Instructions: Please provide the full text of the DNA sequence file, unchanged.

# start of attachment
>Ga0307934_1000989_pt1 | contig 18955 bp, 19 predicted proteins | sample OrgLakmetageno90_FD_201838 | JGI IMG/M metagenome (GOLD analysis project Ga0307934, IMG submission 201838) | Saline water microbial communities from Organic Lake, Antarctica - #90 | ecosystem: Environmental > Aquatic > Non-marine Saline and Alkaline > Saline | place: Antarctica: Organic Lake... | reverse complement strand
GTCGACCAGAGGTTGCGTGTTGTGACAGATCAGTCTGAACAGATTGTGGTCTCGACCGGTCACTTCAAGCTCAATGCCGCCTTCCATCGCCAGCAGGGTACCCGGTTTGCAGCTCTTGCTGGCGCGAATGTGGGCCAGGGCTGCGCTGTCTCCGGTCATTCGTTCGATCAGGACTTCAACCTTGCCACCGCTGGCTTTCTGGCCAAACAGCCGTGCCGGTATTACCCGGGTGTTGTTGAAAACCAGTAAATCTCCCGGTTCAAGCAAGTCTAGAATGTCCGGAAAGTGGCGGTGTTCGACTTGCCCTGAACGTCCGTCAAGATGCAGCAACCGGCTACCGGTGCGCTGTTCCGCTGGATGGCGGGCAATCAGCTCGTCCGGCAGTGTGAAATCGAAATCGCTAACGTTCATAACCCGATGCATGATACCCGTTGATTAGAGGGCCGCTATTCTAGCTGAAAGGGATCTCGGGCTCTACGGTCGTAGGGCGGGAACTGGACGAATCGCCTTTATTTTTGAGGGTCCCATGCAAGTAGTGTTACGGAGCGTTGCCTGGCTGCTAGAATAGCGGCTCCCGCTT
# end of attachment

>Ga0307934_1000989_pt1 | contig 18955 bp, 19 predicted proteins | sample OrgLakmetageno90_FD_201838 | JGI IMG/M metagenome (GOLD analysis project Ga0307934, IMG submission 201838) | Saline water microbial communities from Organic Lake, Antarctica - #90 | ecosystem: Environmental > Aquatic > Non-marine Saline and Alkaline > Saline | place: Antarctica: Organic Lake... | reverse complement strand
GTCGACCAGAGGTTGCGTGTTGTGACAGATCAGTCTGAACAGATTGTGGTCTCGACCGGTCACTTCAAGCTCAATGCCGCCTTCCATCGCCAGCAGGGTACCCGGTTTGCAGCTCTTGCTGGCGCGAATGTGGGCCAGGGCTGCGCTGTCTCCGGTCATTCGTTCGATCAGGACTTCAACCTTGCCACCGCTGGCTTTCTGGCCAAACAGCCGTGCCGGTATTACCCGGGTGTTGTTGAAAACCAGTAAATCTCCCGGTTCAAGCAAGTCTAGAATGTCCGGAAAGTGGCGGTGTTCGACTTGCCCTGAACGTCCGTCAAGATGCAGCAACCGGCTACCGGTGCGCTGTTCCGCTGGATGGCGGGCAATCAGCTCGTCCGGCAGTGTGAAATCGAAATCGCTAACGTTCATAACCCGATGCATGATACCCGTTGATTAGAGGGCCGCTATTCTAGCTGAAAGGGATCTCGGGCTCTACGGTCGTAGGGCGGGAACTGGACGAATCGCCTTTATTTTTGAGGGTCCCATGCAAGTAGTGTTACGGAGCGTTGCCTGGCTGCTAGAATAGCGGCTCCCGCTT